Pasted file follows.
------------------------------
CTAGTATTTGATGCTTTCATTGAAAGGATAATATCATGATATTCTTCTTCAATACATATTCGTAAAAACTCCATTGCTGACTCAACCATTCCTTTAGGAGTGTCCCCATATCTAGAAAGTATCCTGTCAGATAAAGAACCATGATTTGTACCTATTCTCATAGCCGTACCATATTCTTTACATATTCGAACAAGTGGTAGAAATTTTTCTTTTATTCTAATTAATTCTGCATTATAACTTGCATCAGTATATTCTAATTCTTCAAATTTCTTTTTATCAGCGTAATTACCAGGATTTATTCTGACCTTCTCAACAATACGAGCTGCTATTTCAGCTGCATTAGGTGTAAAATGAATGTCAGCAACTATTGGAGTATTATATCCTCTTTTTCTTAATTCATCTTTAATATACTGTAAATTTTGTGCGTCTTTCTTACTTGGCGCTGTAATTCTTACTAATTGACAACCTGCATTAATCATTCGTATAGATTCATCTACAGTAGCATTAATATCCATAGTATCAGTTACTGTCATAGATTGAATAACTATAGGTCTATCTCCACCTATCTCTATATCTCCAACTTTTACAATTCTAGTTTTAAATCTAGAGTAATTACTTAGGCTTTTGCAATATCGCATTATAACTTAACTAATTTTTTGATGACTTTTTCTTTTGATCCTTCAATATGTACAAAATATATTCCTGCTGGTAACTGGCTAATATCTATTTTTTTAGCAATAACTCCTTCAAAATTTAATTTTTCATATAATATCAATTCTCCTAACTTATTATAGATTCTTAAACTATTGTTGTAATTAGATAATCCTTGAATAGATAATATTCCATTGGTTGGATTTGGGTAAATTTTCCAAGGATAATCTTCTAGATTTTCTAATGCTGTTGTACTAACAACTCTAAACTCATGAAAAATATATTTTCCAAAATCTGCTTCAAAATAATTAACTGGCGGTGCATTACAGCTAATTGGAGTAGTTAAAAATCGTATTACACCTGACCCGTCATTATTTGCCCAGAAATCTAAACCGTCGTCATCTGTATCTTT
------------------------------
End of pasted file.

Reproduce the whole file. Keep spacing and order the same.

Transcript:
CTAGTATTTGATGCTTTCATTGAAAGGATAATATCATGATATTCTTCTTCAATACATATTCGTAAAAACTCCATTGCTGACTCAACCATTCCTTTAGGAGTGTCCCCATATCTAGAAAGTATCCTGTCAGATAAAGAACCATGATTTGTACCTATTCTCATAGCCGTACCATATTCTTTACATATTCGAACAAGTGGTAGAAATTTTTCTTTTATTCTAATTAATTCTGCATTATAACTTGCATCAGTATATTCTAATTCTTCAAATTTCTTTTTATCAGCGTAATTACCAGGATTTATTCTGACCTTCTCAACAATACGAGCTGCTATTTCAGCTGCATTAGGTGTAAAATGAATGTCAGCAACTATTGGAGTATTATATCCTCTTTTTCTTAATTCATCTTTAATATACTGTAAATTTTGTGCGTCTTTCTTACTTGGCGCTGTAATTCTTACTAATTGACAACCTGCATTAATCATTCGTATAGATTCATCTACAGTAGCATTAATATCCATAGTATCAGTTACTGTCATAGATTGAATAACTATAGGTCTATCTCCACCTATCTCTATATCTCCAACTTTTACAATTCTAGTTTTAAATCTAGAGTAATTACTTAGGCTTTTGCAATATCGCATTATAACTTAACTAATTTTTTGATGACTTTTTCTTTTGATCCTTCAATATGTACAAAATATATTCCTGCTGGTAACTGGCTAATATCTATTTTTTTAGCAATAACTCCTTCAAAATTTAATTTTTCATATAATATCAATTCTCCTAACTTATTATAGATTCTTAAACTATTGTTGTAATTAGATAATCCTTGAATAGATAATATTCCATTGGTTGGATTTGGGTAAATTTTCCAAGGATAATCTTCTAGATTTTCTAATGCTGTTGTACTAACAACTCTAAACTCATGAAAAATATATTTTCCAAAATCTGCTTCAAAATAATTAACTGGCGGTGCATTACAGCTAATTGGAGTAGTTAAAAATCGTATTACACCTGACCCGTCATTATTTGCCCAGAAATCTAAACCGTCGTCATCTGTATCTTT